Repost from SkinCancer.org
We know, you didn’t mean to get sunburned. You lost track of time, or nodded off, and now you can tell you’re going to be lobster-red and miserable. It can take several hours for the full damage to show itself. So at the first sign, get out of the sun and follow this expert advice from dermatologist Jeffrey Brackeen, MD, a member of The Skin Cancer Foundation.
Nobody’s perfect, and a sunburn can happen. But it’s important to take it seriously and stop it from happening again. Your risk for melanoma doubles if you’ve had more than five sunburns.
1. Act Fast to Cool It Down
If you’re near a cold pool, lake or ocean, take a quick dip to cool your skin, but only for a few seconds so you don’t prolong your exposure. Then cover up and get out of the sun immediately. Continue to cool the burn with cold compresses. You can use ice to make ice water for a cold compress, but don’t apply ice directly to the sunburn. Or take a cool shower or bath, but not for too long, which can be drying, and avoid harsh soap, which might irritate the skin even more.
2. Moisturize While Skin Is Damp
While skin is still damp, use a gentle moisturizing lotion (but not petroleum or oil-based ointments, which may trap the heat and make the burn worse). Repeat to keep burned or peeling skin moist over the next few days.
3. Decrease the Inflammation
At the first sign of sunburn, taking a nonsteroidal anti-inflammatory drug (NSAID), such as ibuprofen, naproxen or aspirin, can help with discomfort and inflammation, says Dr. Brackeen, who practices at the Skin Cancer Institute in Lubbock, Texas. You can continue with the NSAIDs as directed till the burn feels better. You can also use a 1 percent over-the-counter cortisone cream as directed for a few days to help calm redness and swelling. Aloe vera may also soothe mild burns and is generally considered safe. Wear loose, soft, breathable clothing to avoid further skin irritation, and stay out of the sun.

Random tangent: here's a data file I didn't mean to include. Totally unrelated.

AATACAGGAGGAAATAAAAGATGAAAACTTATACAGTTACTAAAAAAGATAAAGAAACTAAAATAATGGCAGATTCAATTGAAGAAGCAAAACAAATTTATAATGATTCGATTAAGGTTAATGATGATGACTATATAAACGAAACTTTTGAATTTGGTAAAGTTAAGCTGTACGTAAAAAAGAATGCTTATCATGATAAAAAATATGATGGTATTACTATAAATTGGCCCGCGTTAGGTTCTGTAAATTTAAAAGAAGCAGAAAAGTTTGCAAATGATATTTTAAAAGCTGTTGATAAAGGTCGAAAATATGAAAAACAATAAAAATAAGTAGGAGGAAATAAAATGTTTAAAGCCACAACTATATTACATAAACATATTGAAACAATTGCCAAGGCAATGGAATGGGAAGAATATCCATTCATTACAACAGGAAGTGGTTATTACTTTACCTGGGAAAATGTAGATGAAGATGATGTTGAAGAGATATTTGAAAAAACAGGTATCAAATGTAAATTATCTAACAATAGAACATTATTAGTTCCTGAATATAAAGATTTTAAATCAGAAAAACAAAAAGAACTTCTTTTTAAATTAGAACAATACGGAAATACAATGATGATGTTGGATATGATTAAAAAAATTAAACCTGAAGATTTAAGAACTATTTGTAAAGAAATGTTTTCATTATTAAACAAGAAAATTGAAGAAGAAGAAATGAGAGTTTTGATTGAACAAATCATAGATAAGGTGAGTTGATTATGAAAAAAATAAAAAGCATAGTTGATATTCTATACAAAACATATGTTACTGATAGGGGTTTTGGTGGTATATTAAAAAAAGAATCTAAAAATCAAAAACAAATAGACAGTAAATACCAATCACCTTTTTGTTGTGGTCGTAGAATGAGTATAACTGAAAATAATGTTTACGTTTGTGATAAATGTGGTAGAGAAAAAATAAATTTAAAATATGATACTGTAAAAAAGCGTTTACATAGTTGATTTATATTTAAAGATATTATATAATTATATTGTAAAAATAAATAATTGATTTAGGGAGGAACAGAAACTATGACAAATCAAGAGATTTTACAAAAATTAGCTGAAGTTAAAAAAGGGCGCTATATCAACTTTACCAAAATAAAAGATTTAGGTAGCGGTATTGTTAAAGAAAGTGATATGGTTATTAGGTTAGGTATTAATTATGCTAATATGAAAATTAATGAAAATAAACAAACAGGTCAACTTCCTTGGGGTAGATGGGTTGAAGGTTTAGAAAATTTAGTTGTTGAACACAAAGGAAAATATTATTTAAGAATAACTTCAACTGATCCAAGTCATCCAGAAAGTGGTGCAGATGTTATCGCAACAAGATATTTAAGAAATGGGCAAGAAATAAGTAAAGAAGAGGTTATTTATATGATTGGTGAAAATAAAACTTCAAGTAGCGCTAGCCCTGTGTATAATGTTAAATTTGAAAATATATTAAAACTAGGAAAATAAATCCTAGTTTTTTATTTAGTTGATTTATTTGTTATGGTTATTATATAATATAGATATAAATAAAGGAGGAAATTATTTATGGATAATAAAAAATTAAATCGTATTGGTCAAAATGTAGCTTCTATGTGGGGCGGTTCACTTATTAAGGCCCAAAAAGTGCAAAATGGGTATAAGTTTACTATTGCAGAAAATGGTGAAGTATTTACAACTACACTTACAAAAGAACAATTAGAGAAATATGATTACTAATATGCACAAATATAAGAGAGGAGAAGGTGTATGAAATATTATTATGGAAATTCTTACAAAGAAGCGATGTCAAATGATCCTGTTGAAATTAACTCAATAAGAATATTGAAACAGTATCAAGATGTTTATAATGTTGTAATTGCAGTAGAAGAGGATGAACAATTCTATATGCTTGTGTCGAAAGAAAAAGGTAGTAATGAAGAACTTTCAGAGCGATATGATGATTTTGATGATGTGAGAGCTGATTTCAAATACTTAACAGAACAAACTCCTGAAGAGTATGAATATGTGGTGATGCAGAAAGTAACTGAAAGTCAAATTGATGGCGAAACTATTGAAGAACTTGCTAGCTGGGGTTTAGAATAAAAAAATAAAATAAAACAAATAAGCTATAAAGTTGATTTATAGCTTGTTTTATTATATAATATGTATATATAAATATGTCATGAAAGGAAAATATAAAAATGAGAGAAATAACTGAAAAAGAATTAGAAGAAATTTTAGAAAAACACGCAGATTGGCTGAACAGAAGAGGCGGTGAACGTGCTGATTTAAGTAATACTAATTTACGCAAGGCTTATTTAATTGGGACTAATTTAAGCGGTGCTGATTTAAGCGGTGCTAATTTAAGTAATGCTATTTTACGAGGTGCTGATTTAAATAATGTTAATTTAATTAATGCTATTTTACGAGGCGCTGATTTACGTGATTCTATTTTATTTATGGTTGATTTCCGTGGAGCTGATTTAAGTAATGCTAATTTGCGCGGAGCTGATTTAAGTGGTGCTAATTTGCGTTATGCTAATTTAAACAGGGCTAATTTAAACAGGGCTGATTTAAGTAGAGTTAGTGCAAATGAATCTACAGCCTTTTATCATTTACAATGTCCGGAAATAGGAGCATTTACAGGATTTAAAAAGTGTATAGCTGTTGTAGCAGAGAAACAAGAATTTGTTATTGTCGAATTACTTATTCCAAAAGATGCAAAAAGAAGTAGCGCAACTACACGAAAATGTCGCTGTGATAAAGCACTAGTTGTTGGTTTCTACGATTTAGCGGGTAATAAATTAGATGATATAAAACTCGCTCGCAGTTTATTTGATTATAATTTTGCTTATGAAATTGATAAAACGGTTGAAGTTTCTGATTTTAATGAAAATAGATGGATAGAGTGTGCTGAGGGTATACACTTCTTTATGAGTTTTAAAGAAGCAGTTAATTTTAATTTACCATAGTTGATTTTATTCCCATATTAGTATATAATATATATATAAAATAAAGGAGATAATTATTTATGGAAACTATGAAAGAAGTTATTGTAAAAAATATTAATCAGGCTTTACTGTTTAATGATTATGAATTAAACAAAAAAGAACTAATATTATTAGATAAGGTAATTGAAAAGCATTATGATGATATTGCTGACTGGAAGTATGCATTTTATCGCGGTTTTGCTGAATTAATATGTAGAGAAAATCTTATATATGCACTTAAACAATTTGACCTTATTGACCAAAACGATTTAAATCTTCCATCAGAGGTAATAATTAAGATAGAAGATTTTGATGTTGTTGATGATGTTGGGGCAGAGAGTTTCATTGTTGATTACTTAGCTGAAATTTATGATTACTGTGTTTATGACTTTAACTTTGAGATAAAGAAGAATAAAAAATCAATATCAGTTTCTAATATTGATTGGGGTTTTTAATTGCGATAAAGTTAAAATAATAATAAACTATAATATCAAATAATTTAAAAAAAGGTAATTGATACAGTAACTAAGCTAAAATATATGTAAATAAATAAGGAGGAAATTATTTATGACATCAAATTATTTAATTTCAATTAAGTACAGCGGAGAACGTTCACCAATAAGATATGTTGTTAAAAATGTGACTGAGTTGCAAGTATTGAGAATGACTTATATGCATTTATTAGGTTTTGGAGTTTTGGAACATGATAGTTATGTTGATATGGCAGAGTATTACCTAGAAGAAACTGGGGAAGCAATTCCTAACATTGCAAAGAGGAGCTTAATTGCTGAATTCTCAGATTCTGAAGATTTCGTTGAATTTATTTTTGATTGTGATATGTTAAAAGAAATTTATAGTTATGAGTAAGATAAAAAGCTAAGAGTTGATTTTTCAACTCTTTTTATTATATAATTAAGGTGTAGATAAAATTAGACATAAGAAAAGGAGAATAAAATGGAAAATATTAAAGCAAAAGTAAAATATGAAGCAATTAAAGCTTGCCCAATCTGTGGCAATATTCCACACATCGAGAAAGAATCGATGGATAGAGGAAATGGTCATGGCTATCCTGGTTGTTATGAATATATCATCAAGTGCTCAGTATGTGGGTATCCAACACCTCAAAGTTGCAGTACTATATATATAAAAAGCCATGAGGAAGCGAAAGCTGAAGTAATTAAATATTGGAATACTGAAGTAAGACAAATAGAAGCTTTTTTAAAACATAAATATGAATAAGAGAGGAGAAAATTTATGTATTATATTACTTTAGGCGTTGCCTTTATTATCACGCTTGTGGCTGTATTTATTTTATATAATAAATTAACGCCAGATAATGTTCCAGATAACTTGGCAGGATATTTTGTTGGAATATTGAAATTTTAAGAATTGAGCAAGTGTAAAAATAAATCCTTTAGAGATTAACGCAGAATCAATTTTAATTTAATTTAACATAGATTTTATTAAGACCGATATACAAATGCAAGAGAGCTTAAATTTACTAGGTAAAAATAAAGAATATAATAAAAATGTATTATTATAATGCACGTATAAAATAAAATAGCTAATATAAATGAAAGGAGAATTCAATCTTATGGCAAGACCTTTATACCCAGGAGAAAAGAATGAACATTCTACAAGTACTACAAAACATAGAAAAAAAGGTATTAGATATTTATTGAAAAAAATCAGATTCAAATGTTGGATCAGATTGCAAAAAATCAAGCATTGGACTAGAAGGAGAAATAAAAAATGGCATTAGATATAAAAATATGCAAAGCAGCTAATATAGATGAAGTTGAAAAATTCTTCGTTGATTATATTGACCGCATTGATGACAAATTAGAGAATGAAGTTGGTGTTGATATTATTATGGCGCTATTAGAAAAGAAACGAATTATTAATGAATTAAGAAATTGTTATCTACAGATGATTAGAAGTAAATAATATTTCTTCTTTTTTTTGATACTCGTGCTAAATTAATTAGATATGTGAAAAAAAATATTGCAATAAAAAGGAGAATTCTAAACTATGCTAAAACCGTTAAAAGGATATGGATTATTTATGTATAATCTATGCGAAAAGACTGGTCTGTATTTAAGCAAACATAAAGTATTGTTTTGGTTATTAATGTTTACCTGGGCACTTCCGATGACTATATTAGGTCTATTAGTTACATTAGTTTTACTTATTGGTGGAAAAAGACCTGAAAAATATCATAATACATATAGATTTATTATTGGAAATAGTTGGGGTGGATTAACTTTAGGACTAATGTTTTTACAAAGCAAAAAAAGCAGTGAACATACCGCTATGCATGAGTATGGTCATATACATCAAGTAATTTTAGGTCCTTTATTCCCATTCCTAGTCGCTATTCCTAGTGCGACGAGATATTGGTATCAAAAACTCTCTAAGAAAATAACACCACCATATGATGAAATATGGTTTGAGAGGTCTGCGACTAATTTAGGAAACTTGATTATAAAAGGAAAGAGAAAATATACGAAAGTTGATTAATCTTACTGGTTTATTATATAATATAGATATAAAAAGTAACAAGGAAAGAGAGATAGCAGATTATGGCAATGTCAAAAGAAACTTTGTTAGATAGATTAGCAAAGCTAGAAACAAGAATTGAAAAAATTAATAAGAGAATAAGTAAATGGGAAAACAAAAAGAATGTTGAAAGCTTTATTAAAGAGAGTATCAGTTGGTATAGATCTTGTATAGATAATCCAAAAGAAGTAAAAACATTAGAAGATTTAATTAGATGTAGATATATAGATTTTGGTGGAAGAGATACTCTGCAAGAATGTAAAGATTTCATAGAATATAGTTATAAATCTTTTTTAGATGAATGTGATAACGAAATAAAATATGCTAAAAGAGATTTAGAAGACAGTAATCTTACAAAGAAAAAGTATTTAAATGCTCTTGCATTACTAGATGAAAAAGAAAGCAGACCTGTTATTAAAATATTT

4. Replenish Your Fluids
Burns draw fluid to the skin’s surface and away from the rest of the body, so you may become dehydrated, explains Dr. Brackeen. It’s important to rehydrate by drinking extra liquids, including water and sports drinks that help to replenish electrolytes, immediately and while your skin heals.
5. See a Doctor If …
You should seek medical help if you or a child has severe blistering over a large portion of the body, has a fever and chills, or is woozy or confused. Don’t scratch or pop blisters, which can lead to infection. Signs of infection include red streaks or oozing pus.
Bottom line: Your skin will heal, but real damage has been done. “Repeat sunburns put you at a substantial risk for skin cancer and premature skin aging, and I want people to ‘learn from the burn,’” Dr. Brackeen says. Review the guidelines in The Skin Cancer Foundation’s Prevention Handbook. Remember how bad this sunburn felt, then commit to protecting yourself from the sun every day, all year long.
Published on May 27, 2016